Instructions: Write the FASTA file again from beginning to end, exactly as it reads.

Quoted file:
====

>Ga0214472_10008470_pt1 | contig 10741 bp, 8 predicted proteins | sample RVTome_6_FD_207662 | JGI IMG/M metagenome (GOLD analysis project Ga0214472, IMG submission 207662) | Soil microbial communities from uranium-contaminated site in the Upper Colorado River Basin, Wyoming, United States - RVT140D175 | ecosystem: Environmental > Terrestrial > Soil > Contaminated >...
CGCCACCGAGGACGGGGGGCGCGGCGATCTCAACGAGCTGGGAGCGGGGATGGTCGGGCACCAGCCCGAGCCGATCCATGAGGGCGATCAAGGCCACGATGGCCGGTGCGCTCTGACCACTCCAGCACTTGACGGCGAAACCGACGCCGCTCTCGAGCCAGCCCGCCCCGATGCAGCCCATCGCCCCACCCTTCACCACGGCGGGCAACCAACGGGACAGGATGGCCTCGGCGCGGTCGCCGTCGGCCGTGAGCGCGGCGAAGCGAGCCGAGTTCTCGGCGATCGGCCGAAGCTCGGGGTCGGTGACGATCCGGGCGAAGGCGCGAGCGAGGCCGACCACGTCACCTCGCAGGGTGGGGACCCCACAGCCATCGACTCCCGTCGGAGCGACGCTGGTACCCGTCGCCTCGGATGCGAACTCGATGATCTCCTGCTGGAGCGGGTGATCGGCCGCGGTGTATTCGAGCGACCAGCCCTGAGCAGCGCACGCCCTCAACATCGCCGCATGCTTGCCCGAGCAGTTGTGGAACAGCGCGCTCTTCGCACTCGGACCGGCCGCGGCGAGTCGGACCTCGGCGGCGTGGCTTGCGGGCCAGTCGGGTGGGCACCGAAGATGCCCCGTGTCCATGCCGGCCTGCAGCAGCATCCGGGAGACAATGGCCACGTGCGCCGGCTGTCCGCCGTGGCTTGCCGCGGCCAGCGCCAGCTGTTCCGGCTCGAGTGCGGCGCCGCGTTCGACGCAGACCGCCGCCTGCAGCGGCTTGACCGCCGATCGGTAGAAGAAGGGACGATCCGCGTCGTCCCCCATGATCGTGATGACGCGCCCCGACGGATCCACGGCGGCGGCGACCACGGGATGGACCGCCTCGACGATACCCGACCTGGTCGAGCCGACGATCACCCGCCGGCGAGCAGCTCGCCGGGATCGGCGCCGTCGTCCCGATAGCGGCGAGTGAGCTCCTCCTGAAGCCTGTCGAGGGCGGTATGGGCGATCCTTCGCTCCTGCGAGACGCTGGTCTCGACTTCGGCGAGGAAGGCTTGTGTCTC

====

>Ga0214472_10008470_pt1 | contig 10741 bp, 8 predicted proteins | sample RVTome_6_FD_207662 | JGI IMG/M metagenome (GOLD analysis project Ga0214472, IMG submission 207662) | Soil microbial communities from uranium-contaminated site in the Upper Colorado River Basin, Wyoming, United States - RVT140D175 | ecosystem: Environmental > Terrestrial > Soil > Contaminated >...
CGCCACCGAGGACGGGGGGCGCGGCGATCTCAACGAGCTGGGAGCGGGGATGGTCGGGCACCAGCCCGAGCCGATCCATGAGGGCGATCAAGGCCACGATGGCCGGTGCGCTCTGACCACTCCAGCACTTGACGGCGAAACCGACGCCGCTCTCGAGCCAGCCCGCCCCGATGCAGCCCATCGCCCCACCCTTCACCACGGCGGGCAACCAACGGGACAGGATGGCCTCGGCGCGGTCGCCGTCGGCCGTGAGCGCGGCGAAGCGAGCCGAGTTCTCGGCGATCGGCCGAAGCTCGGGGTCGGTGACGATCCGGGCGAAGGCGCGAGCGAGGCCGACCACGTCACCTCGCAGGGTGGGGACCCCACAGCCATCGACTCCCGTCGGAGCGACGCTGGTACCCGTCGCCTCGGATGCGAACTCGATGATCTCCTGCTGGAGCGGGTGATCGGCCGCGGTGTATTCGAGCGACCAGCCCTGAGCAGCGCACGCCCTCAACATCGCCGCATGCTTGCCCGAGCAGTTGTGGAACAGCGCGCTCTTCGCACTCGGACCGGCCGCGGCGAGTCGGACCTCGGCGGCGTGGCTTGCGGGCCAGTCGGGTGGGCACCGAAGATGCCCCGTGTCCATGCCGGCCTGCAGCAGCATCCGGGAGACAATGGCCACGTGCGCCGGCTGTCCGCCGTGGCTTGCCGCGGCCAGCGCCAGCTGTTCCGGCTCGAGTGCGGCGCCGCGTTCGACGCAGACCGCCGCCTGCAGCGGCTTGACCGCCGATCGGTAGAAGAAGGGACGATCCGCGTCGTCCCCCATGATCGTGATGACGCGCCCCGACGGATCCACGGCGGCGGCGACCACGGGATGGACCGCCTCGACGATACCCGACCTGGTCGAGCCGACGATCACCCGCCGGCGAGCAGCTCGCCGGGATCGGCGCCGTCGTCCCGATAGCGGCGAGTGAGCTCCTCCTGAAGCCTGTCGAGGGCGGTATGGGCGATCCTTCGCTCCTGCGAGACGCTGGTCTCGACTTCGGCGAGGAAGGCTTGTGTCTC